Lit professor and gambler Jim Bennett’s debt causes him to borrow money from his mother and a loan shark. Further complicating his situation is his relationship with one of his students. Will Bennett risk his life for a second chance?
A remake of the 1974 film of the same name (starring James Caan), ‘The Gambler’ is a mediocre film about a college professor with an all or nothing attitude to life, that frustrates because the elements are here to make a classy, stylish thriller akin to those made in the 1970’s. Jim Bennett is a college professor with a gambling addiction, who is given 7 days to pay back several dangerous loan sharks or face the consequences. In order to reach his target, he needs to borrow money from others, persuade a student to rig a sports match, and face some good fortune at the casino. This should be exhilarating to watch, but it isn’t, and I’ll try to outline the reasons why.
The problems begin with the casting, namely Mark Wahlberg in the leading role. For the character of Jim Bennett, the script requires an actor that can suitably portray the two sides to him, the college professor by day, the gambling addict by night. Playing the second part is no challenge at all to Wahlberg, and he excels in the scenes dealing with a variety of loan sharks and those in the casino, but he just isn’t suitable to play the college professor. To buy the film’s premise, we need to believe in both sides of Jim Bennett’s character and unfortunately Wahlberg is found lacking through half of his scenes. It doesn’t help that his character is particularly difficult to root for, coming across as if he has a death wish with no real reason given for why he is so self destructive. Compare this film, and this character, to Nicolas Cage’s Oscar winning performance in ‘Leaving Las Vegas’, a comparatively powerful performance of a man who feels he has nothing left to live for, and you can see where ‘The Gambler’ could have made improvements.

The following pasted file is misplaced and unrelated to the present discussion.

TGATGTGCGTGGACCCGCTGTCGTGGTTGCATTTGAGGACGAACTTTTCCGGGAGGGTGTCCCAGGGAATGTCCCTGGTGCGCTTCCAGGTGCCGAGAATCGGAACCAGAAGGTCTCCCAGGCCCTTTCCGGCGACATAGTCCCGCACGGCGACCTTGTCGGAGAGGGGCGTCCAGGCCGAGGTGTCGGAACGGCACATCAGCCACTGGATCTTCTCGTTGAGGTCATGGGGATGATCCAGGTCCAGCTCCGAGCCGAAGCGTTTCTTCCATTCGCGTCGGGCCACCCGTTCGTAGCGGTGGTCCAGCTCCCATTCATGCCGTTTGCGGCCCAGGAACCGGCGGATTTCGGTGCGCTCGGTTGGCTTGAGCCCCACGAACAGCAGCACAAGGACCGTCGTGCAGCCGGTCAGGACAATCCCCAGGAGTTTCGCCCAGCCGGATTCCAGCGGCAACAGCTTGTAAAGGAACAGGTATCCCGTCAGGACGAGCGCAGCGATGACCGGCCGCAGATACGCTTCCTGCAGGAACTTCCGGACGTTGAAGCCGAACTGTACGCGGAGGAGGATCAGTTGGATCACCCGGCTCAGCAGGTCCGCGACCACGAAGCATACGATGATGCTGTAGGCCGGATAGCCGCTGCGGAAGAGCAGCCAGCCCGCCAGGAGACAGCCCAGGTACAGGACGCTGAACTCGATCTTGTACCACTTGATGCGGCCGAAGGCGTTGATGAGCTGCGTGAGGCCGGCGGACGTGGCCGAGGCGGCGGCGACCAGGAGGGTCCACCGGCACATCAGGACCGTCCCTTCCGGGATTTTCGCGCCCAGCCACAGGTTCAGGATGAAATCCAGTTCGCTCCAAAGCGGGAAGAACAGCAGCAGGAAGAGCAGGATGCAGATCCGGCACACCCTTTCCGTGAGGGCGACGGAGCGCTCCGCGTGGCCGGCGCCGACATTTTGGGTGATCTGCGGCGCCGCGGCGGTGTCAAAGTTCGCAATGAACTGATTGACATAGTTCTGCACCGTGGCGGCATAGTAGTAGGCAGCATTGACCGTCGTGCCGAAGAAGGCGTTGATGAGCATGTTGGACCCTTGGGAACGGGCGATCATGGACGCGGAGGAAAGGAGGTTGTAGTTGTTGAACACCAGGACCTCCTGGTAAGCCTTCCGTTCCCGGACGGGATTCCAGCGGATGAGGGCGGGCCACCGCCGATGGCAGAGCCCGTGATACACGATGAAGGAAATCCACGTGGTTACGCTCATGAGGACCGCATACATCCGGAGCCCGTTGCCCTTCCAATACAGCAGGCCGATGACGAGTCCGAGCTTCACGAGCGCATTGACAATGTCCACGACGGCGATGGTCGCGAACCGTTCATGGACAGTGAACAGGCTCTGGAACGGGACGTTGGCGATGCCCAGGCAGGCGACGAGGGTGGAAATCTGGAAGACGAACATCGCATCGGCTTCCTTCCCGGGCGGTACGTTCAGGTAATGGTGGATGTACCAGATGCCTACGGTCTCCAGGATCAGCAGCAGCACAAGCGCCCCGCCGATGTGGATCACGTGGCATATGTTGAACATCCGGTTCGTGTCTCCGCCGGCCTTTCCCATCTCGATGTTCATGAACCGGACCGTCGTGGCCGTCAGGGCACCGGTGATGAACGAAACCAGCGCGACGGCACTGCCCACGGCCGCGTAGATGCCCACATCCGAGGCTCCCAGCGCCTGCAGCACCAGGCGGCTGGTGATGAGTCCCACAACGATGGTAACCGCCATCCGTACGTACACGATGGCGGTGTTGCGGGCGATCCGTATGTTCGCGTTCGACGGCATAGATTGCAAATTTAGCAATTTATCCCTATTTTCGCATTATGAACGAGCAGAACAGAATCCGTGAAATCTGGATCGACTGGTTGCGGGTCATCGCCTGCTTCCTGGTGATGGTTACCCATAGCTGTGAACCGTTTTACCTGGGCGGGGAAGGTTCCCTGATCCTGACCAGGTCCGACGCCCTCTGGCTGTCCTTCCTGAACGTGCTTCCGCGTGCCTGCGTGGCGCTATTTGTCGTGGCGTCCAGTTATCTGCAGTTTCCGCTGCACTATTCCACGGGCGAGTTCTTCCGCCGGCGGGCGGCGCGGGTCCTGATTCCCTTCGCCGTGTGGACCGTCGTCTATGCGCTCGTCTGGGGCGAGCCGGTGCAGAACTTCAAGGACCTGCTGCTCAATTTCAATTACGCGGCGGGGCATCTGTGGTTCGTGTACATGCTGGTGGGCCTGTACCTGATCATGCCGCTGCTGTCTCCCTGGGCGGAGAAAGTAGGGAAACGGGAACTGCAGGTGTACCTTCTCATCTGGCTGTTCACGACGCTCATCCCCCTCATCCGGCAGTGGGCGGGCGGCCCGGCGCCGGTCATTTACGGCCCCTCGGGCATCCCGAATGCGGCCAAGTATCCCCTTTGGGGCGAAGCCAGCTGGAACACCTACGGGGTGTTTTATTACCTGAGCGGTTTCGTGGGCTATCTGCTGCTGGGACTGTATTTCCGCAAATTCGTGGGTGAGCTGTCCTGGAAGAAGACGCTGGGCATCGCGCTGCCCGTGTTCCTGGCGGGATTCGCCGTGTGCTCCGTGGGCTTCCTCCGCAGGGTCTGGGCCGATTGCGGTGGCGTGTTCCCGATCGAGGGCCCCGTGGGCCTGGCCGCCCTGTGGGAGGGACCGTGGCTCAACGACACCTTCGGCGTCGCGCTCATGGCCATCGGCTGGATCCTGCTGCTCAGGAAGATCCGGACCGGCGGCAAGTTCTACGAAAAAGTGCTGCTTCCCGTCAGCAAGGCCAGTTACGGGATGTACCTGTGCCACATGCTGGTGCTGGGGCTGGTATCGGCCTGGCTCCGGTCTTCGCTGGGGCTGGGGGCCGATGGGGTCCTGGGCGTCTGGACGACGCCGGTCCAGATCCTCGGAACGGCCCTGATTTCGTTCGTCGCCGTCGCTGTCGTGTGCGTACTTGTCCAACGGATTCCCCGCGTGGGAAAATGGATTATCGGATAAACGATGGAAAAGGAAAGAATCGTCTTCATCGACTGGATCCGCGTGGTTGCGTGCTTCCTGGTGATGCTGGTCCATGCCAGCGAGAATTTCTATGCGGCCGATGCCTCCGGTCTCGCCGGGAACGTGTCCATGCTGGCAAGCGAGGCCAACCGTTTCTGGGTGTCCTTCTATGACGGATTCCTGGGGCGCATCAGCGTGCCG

This brings us on to the second issue with the film, and it’s William Monahan’s script. Monahan was responsible for the script to the terrific ‘The Departed’ (which was a remake too), also starring Wahlberg in one of his finest roles, but in this case there is too much effort put into stylising the dialogue for what is a fairly standard premise and plot. Characters spend a lot of the time talking in riddles, with the writing too focused on sounding clever than in sounding real. John Goodman is always an entertaining presence on screen, and his loan shark just about manages to sell some of the ridiculous writing he’s asked to pass off as advice, but it does really take you out of the moment.
The rest of the support range from excellent to miscast, with Jessica Lange and Michael Kenneth Williams faring the strongest. Lange can play the icy matriarch in her sleep, and she injects every scene and every line with an appropriate level of venom. Unlike many of the other characters in the film, her motivation’s may be misguided by her love for her son, but they are clear and make sense in the wider context. The other leading role is filled by the talented young actress, Brie Larsen (particularly good in ‘Short Term 12’), as one of Bennett’s students and his primary love interest. Larsen isn’t given much to work with here and it’s difficult to buy her motivation in going for Bennett – he comes across as arrogant and reserved with very little charisma, so she ends up feeling more of a plot point than a fully developed character.
Despite this review sounding particularly negative, I did enjoy the film overall and my disappointment stems more from the missed opportunities than anything else. Wyatt’s direction is pretty good, and he uses some strong editing in the gambling scenes to ramp up the stake, although ultimately to care about the outcome of each spin we need to be fully invested in Bennett’s situation and we’re not. The film has a great soundtrack (M83, Rodriguez etc) and some stylish bursts, but they aren’t frequent enough. Ultimately, the problem with ‘The Gambler’ is that I just don’t buy a lot of the developments, from the casting to the writing, and it makes it difficult to invest in.
Directed By: Rupert Wyatt
Starring: Mark Wahlberg, Brie Larsen, Jessica Lange, John Goodman, Michael Kenneth Williams, Domenick Lombardozzi, Emory Cohen, Alvin Ing and George Kennedy